Times They Are A Changin': The New Wealth of Nations


[L-R: Bunty Chand, Dr. Surjit Bhalla and Dr. Rajiv Lall]

On December 4, Asia Society India Centre hosted Dr. Surjit Bhalla, Member of the Prime Minister’s Economic Advisory Council and Dr. Rajiv Lall, Founding Managing Director and CEO of IDFC Bank, for a discussion around Bhalla’s latest book, The New Wealth of Nations.

Dr. Bhalla arrives at an innovative method to analyse wealth and income distribution by making the argument that education is, in essence, wealth.  The spread of education is the fundamental reason why developing nations like China and India have grown at remarkable rates since the 1980s. To stress the importance of these growth rates, Dr. Lall asked the audience if they thought that income inequality has increased or decreased over the past few decades. While the audience voted overwhelmingly in favour of the former, Dr. Bhalla stressed that global income inequality is at its lowest recorded since 1870. This, again, he attributed to the global spread of education, especially in the developing world.

Steering the discussion towards current affairs, Dr. Lall enquired whether the rise of Trump, and similar nationalistic movements in the West can be explained by education and income disparity. In response, Dr. Bhalla explained how those who had college degrees saw incomes rise by about 1% per annum since the 1980s, while those who didn’t, saw their real wages decline annually. This disparity, coupled with the fact that the lower wages and availability of labour meant that jobs and businesses moved to countries like China, increased resentment amongst the lower income classes. All this while, the upper class benefitted due to their rise in income, and the drop in prices of goods due to outsourcing to developing countries. This dichotomy eventually led to the “Trump phenomenon”, as we know it.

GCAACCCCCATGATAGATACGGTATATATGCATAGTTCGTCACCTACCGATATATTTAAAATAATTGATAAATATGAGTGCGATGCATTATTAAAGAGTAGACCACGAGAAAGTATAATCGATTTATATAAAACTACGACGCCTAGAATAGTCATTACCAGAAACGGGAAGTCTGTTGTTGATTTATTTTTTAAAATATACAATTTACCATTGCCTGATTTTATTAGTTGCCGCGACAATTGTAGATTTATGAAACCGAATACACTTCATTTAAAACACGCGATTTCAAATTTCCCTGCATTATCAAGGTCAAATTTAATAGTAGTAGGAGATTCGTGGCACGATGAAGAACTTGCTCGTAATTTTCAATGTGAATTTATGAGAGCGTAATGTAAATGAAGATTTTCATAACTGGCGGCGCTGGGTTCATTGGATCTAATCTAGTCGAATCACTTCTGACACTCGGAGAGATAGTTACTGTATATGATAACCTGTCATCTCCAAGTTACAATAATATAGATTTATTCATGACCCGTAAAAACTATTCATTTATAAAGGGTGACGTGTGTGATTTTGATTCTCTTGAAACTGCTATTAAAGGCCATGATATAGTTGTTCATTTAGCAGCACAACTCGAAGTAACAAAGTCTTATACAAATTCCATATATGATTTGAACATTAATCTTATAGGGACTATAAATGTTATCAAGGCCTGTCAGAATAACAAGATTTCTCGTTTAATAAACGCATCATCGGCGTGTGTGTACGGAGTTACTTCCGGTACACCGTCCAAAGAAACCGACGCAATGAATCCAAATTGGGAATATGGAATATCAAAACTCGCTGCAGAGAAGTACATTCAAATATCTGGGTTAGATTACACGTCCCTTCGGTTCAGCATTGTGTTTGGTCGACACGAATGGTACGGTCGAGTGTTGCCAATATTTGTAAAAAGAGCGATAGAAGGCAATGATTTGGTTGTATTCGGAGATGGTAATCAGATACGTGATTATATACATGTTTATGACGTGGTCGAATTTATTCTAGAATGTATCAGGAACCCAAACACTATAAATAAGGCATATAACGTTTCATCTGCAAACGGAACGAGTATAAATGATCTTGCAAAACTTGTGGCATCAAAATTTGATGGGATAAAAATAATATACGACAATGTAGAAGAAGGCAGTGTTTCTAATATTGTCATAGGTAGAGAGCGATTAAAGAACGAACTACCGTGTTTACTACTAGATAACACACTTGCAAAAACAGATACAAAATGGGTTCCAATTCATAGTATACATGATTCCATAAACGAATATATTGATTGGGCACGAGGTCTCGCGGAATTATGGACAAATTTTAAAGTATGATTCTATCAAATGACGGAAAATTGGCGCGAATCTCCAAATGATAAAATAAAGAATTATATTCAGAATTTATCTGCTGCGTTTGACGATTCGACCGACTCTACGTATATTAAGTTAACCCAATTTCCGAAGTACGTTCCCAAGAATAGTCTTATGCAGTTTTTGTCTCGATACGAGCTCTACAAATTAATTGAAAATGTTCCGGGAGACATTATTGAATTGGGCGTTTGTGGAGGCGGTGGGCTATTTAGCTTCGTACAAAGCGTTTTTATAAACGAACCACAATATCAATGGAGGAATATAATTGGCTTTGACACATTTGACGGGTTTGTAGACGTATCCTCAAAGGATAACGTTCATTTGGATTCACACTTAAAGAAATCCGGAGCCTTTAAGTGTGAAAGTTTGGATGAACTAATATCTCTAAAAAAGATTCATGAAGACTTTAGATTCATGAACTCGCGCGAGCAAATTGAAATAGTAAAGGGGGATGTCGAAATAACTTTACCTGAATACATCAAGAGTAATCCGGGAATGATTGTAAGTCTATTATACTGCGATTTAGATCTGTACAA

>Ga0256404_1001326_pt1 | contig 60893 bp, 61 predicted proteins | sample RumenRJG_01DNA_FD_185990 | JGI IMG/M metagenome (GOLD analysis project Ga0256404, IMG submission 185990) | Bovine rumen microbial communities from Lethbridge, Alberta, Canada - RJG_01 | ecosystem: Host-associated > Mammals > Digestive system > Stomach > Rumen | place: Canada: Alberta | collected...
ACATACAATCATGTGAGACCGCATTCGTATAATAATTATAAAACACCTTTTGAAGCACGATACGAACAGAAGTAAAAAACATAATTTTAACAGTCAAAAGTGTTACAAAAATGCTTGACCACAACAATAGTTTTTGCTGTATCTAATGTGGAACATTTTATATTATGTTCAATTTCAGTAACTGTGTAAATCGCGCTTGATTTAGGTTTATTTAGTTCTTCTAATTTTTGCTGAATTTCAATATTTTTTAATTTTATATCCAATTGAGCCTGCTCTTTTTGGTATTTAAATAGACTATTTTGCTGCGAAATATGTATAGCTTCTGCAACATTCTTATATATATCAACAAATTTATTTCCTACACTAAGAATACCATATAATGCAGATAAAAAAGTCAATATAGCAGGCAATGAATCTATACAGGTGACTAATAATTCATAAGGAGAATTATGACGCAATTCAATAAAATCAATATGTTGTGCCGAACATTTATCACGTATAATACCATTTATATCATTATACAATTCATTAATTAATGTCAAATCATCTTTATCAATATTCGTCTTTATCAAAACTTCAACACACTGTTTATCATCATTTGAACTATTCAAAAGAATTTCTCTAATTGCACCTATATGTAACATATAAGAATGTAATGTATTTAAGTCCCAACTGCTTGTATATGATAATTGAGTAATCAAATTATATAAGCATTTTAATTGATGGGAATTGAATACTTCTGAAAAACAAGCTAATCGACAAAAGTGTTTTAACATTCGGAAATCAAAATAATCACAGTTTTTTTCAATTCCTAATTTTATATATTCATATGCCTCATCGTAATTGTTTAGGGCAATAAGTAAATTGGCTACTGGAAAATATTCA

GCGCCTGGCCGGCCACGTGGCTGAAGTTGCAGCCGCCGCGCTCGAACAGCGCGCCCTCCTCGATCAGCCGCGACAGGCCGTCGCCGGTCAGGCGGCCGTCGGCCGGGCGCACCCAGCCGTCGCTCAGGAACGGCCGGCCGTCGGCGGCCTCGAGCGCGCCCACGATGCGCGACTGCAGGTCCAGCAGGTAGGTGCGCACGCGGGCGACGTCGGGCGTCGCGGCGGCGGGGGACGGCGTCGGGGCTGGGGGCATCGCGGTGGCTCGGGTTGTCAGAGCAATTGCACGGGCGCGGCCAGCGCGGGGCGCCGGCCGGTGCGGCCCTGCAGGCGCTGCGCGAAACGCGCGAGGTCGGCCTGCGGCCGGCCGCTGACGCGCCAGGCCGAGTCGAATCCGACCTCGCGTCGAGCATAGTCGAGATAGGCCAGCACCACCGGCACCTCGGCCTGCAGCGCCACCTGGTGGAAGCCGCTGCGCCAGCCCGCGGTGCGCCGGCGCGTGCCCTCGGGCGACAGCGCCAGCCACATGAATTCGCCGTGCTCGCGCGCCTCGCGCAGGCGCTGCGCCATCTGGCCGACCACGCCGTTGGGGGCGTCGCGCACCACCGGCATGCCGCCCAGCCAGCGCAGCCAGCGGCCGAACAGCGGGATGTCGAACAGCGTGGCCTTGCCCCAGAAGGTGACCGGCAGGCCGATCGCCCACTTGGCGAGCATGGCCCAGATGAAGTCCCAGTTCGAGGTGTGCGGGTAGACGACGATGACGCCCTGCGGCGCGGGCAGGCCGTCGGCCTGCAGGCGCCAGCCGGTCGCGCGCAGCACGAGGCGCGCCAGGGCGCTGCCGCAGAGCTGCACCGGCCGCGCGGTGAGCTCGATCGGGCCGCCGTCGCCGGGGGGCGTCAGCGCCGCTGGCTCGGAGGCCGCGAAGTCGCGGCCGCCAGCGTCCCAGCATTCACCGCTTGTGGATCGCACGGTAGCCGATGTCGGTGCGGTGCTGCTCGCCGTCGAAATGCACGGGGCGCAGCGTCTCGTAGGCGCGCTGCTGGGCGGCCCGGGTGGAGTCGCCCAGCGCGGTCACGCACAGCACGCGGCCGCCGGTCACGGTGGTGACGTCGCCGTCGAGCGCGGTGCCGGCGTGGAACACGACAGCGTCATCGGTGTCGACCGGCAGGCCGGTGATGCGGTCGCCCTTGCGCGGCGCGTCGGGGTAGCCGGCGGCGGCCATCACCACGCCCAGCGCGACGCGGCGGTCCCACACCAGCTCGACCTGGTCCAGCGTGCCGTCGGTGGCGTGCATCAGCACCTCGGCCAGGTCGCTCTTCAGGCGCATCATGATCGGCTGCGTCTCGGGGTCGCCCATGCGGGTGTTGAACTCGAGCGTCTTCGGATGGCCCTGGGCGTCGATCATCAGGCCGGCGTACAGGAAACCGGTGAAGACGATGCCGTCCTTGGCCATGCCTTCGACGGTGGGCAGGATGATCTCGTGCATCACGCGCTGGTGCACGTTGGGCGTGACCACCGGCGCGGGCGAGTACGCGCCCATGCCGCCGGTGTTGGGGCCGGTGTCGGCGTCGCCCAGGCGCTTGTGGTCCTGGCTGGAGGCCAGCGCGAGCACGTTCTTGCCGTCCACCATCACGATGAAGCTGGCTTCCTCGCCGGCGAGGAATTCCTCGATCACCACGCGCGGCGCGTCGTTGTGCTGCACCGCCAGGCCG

In another interesting exchange, Dr. Bhalla argued against the validity of famed French economist Thomas Piketty’s conclusion in a recent paper that inequality in India is one of the worst in the world. He explained that Piketty’s model makes incorrect assumptions about Indian savings behaviour, and that he is much more optimistic about income inequality in India. The discussion then moved towards addressing the gender gap in the workforce, and how education has empowered women. Citing how markets don’t discriminate based on gender, Dr. Bhalla was optimistic about the increase in the percentage of women in the workforce, especially in boardrooms of corporate companies. The trend is likely to improve, given the rise in education attainment in women, and provided a change in attitude among Indians.

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